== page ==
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Susannah Crego writes \"I wrote an article on law librarians acting as newscasters in their law firms. It is now available on the Law.com website.
Too many law firms believe librarians are unnecessary. \"Hey, it\'s all available online.\" In order to combat that, law librarians need to do more than just provide legal research assistance. One way-provide news.
The Story is Here
Or go to law.com and click on Law Librarians on the right side of the page. My article is sthe first one in the section titled: \"Breaking News.\"
This is a story not just for Lawbrarians, but for all of us, I think.
When trustees of the Magness, (TN) library fired the librarian for wanting to relocate the library and provide patrons with improved service, the rest of the library\'s employees walked off the job. According to the article, the board member who served Librarian Susan Curtis with a piece of paper stating that \"her services were no longer needed, said, \"The board wants to strive to make the Magness Library more of what the original benefactors described it to be. We can be the cornerstone of Main Street revitalization. The library shouldn\'t just be a dusty, old book depository. Donations like the $100,000 given by Carrier Corporation could open the doors to making the library a place where piano recitals could be conducted and small community plays could be held.\" more... from The Southern Standard. ---- Also be sure and read what the community says about it at the end of the article.
jen writes \"They could have done without the \"mild-mannered librarian\" label IMHO.
Monika Antonelli leads a secret life.
By day, she\'s a mild-mannered librarian at the University of
North Texas. In her spare time, she\'s the voice of cartoon
superhero Chiaotzu and a shape-shifting cat called Puar on the popular TV series Dragon Ball Z. \"
I wonder how many other librarians moonlight at such a cool job?
The New York Times reports on the ALA\'s effort to challenge stereotypes about librarians in order to attract young people to the field:
In a Web site promoting a campaign by the American Library Association, librarians ride Harleys, surf and skateboard. They are young and hip. They wear dreadlocks and practice yoga. And like Ms. Garzolini, they are known to enjoy an occasional night at a bar. There is a cook and caterer, a \"popular culture junkie\" who started a hip-hop program for the Cleveland library and a \"surfer dude\" who owns a record company.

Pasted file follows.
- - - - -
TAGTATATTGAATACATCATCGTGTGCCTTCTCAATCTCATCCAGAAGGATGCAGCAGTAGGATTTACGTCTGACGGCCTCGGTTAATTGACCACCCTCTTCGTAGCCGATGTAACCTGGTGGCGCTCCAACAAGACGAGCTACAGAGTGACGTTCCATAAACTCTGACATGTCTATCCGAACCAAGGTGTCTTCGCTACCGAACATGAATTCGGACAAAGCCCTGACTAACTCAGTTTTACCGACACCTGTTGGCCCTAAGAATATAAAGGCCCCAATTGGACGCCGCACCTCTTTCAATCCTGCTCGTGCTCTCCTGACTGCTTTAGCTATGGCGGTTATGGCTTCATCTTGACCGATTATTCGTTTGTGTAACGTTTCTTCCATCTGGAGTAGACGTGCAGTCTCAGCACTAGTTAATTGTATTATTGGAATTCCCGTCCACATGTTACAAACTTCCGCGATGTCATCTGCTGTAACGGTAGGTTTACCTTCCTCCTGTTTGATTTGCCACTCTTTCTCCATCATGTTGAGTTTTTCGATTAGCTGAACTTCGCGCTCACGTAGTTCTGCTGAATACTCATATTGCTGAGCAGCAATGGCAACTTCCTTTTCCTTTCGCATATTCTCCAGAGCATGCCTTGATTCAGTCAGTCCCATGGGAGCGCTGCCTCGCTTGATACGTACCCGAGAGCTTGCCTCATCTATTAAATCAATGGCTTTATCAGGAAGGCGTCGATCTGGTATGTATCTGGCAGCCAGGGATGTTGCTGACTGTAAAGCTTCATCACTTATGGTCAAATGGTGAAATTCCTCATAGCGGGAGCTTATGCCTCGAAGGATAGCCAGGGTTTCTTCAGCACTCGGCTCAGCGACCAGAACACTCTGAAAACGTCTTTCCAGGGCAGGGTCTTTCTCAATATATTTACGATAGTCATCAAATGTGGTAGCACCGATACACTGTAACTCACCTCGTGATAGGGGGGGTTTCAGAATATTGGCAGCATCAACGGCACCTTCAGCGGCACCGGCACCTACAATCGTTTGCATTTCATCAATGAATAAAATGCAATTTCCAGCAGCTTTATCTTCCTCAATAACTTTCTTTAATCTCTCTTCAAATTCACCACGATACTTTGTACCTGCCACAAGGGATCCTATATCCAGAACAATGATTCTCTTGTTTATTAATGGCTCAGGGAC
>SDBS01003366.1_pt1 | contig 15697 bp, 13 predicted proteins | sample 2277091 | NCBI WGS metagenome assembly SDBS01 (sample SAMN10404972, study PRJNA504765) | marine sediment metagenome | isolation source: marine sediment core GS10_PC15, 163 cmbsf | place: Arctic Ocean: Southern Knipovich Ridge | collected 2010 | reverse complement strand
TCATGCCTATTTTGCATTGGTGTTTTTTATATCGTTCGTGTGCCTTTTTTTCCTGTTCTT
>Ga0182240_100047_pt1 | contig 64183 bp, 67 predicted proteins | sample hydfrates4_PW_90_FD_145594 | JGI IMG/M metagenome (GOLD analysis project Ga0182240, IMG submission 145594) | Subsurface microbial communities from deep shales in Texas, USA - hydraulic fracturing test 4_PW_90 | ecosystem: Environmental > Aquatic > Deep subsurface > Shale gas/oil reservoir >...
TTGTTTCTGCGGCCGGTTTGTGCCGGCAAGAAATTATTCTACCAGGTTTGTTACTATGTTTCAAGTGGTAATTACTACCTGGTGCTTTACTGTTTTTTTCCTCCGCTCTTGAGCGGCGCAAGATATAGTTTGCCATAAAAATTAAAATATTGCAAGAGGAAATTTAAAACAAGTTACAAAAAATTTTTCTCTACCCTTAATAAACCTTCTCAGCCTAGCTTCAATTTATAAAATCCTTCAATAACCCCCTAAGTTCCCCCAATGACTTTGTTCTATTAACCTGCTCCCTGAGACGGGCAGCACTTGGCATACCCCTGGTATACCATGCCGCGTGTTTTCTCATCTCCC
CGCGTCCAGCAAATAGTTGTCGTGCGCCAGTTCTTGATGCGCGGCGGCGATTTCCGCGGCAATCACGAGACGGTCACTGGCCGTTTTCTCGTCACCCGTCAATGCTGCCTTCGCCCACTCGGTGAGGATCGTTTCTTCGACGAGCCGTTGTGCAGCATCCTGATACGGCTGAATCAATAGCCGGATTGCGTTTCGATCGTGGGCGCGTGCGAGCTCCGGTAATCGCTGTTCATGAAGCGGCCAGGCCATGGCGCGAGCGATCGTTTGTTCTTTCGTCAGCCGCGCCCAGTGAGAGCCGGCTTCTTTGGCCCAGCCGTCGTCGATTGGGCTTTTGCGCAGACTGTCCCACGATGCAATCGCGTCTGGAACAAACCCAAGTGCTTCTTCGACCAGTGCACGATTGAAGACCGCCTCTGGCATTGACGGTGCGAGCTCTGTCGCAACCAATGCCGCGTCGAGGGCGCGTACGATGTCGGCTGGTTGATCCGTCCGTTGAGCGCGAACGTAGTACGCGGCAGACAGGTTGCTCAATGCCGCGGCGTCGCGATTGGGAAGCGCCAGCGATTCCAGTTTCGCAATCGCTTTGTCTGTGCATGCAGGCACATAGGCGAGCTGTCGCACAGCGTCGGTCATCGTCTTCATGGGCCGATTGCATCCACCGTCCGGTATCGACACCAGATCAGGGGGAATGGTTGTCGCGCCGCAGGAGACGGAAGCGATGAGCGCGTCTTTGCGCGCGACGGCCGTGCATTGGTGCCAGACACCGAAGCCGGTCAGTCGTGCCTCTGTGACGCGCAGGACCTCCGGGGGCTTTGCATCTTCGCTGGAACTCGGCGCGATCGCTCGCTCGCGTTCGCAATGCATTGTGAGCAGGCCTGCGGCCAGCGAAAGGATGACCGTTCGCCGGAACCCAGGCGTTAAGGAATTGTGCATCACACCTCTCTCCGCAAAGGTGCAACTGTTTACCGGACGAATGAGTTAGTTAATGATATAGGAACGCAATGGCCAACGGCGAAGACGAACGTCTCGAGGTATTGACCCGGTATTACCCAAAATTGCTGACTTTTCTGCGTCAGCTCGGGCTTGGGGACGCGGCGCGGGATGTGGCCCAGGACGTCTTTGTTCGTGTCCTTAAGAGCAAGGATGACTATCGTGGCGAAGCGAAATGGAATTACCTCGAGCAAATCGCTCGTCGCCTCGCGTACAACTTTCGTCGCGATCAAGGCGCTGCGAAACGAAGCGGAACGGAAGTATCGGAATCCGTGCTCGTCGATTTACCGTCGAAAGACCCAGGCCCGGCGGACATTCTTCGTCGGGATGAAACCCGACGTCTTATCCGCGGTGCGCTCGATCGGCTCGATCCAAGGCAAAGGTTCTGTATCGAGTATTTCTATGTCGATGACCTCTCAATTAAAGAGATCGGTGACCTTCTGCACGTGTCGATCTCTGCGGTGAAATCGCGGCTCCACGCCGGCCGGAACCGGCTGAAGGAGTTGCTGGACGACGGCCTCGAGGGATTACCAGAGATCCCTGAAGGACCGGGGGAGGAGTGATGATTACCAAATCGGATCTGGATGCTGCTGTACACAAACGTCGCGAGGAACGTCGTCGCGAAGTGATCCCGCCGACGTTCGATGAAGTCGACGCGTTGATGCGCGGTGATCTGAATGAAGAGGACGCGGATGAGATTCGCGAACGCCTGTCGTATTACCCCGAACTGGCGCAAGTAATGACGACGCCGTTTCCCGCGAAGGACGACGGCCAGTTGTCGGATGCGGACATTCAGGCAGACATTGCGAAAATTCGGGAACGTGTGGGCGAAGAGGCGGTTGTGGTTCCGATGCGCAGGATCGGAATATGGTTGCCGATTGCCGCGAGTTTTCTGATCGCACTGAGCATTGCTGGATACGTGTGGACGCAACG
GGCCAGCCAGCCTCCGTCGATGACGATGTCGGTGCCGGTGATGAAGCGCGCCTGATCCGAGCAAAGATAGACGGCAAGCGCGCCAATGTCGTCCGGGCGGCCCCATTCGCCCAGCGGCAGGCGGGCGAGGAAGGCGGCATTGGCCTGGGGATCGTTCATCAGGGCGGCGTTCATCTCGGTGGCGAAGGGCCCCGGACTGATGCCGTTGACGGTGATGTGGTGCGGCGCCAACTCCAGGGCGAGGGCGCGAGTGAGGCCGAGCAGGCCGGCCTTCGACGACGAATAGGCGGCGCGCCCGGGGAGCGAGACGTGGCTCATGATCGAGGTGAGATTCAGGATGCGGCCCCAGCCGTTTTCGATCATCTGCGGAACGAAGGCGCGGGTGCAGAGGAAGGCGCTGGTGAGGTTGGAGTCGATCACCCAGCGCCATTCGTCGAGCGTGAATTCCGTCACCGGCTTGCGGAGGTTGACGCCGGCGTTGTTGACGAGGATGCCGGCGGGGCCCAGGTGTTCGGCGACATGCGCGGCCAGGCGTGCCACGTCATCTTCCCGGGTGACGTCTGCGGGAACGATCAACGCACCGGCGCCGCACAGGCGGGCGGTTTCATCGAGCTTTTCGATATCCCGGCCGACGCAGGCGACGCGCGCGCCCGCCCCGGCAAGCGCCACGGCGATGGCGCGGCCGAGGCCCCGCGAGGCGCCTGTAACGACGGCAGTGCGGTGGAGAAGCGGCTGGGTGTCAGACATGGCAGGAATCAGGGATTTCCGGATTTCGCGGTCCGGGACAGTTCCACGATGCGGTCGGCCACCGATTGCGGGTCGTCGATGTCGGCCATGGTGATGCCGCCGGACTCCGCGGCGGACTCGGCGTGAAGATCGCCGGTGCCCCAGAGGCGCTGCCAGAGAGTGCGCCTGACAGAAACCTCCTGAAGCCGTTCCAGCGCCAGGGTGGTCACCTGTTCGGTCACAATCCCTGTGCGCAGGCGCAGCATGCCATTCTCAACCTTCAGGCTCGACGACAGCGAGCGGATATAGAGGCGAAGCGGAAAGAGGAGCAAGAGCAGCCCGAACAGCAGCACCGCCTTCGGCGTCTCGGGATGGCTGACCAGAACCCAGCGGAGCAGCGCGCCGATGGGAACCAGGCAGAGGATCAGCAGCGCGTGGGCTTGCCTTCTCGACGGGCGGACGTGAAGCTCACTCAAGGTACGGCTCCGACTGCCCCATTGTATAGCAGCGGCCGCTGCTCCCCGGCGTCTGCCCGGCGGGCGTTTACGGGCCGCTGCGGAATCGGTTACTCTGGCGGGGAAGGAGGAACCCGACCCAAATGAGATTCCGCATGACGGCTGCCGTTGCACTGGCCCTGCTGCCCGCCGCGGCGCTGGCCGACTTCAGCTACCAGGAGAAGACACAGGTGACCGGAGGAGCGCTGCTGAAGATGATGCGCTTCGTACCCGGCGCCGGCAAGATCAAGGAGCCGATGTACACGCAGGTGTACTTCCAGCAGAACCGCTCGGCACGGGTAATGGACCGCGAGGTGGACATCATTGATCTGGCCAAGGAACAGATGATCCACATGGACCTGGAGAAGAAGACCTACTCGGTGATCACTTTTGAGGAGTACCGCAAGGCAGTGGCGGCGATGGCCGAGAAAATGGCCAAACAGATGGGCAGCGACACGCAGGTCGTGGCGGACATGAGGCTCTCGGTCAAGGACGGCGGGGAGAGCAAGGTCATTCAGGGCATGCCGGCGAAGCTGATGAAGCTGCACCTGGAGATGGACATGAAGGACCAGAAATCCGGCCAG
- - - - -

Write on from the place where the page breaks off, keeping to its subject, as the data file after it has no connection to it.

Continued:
Colleges and universities are turning out more library and information science graduates than ever, the association says, but public libraries must compete with the growing number of higher paying jobs in the private sector, a formidable competitor even with the economy slowing. [ More ]
The ALA\'s campaign has been dubbed \"@ Your Library\" - the anti-stereotype part can be found here.
For the record, I was *attracted* to the profession by the stereotypes - I\'ll take quiet, bookish squares over jocks and hipsters any day, thank you very much ;)
For the Indianapolis Star, Matt Schwartz writes...
\"The guillotine\'s blade is poised above a naked spine. The victim waits silently, his last words already written onto his body. Soon, the blade hits with a thunk. This is no medieval tale. This is right out of the 21st century. The executioner is a librarian. He is cutting out and photographing the pages from bound newspaper volumes and transferring the images to microfilm. His victim, critics say, is Indiana\'s history... Most of the newspapers were thrown away after the process was complete. About half came from bound volumes whose spines were cut away, disbound in library parlance, so the pages could lie flat as they were filmed.\" more...